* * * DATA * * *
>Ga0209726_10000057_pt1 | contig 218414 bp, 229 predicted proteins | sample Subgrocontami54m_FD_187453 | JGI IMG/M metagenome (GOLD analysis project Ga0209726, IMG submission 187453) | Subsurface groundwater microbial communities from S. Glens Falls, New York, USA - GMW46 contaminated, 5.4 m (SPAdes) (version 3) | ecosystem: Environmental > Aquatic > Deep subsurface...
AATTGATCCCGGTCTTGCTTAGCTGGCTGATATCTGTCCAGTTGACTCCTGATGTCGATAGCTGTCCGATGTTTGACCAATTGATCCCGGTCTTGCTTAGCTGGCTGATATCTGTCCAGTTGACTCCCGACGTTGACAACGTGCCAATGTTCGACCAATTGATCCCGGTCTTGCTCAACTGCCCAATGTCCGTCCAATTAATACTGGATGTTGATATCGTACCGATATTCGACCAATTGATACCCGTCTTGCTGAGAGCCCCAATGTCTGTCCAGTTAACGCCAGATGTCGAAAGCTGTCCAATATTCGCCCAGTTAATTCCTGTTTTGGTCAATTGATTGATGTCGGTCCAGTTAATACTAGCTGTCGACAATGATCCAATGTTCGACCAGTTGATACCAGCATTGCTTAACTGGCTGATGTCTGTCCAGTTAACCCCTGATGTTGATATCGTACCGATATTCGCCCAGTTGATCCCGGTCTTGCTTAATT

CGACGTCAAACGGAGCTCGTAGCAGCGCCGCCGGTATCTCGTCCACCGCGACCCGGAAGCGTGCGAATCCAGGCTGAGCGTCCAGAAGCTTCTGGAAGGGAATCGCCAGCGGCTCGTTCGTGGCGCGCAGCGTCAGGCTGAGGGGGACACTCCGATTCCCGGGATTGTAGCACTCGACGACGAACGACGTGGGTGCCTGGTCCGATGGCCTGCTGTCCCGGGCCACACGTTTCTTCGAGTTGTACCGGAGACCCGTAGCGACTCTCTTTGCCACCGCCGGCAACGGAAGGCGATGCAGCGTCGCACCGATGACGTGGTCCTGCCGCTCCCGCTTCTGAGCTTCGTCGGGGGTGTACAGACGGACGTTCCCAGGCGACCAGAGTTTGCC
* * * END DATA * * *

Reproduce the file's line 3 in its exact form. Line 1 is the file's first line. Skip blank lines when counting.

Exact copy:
CGACGTCAAACGGAGCTCGTAGCAGCGCCGCCGGTATCTCGTCCACCGCGACCCGGAAGCGTGCGAATCCAGGCTGAGCGTCCAGAAGCTTCTGGAAGGGAATCGCCAGCGGCTCGTTCGTGGCGCGCAGCGTCAGGCTGAGGGGGACACTCCGATTCCCGGGATTGTAGCACTCGACGACGAACGACGTGGGTGCCTGGTCCGATGGCCTGCTGTCCCGGGCCACACGTTTCTTCGAGTTGTACCGGAGACCCGTAGCGACTCTCTTTGCCACCGCCGGCAACGGAAGGCGATGCAGCGTCGCACCGATGACGTGGTCCTGCCGCTCCCGCTTCTGAGCTTCGTCGGGGGTGTACAGACGGACGTTCCCAGGCGACCAGAGTTTGCC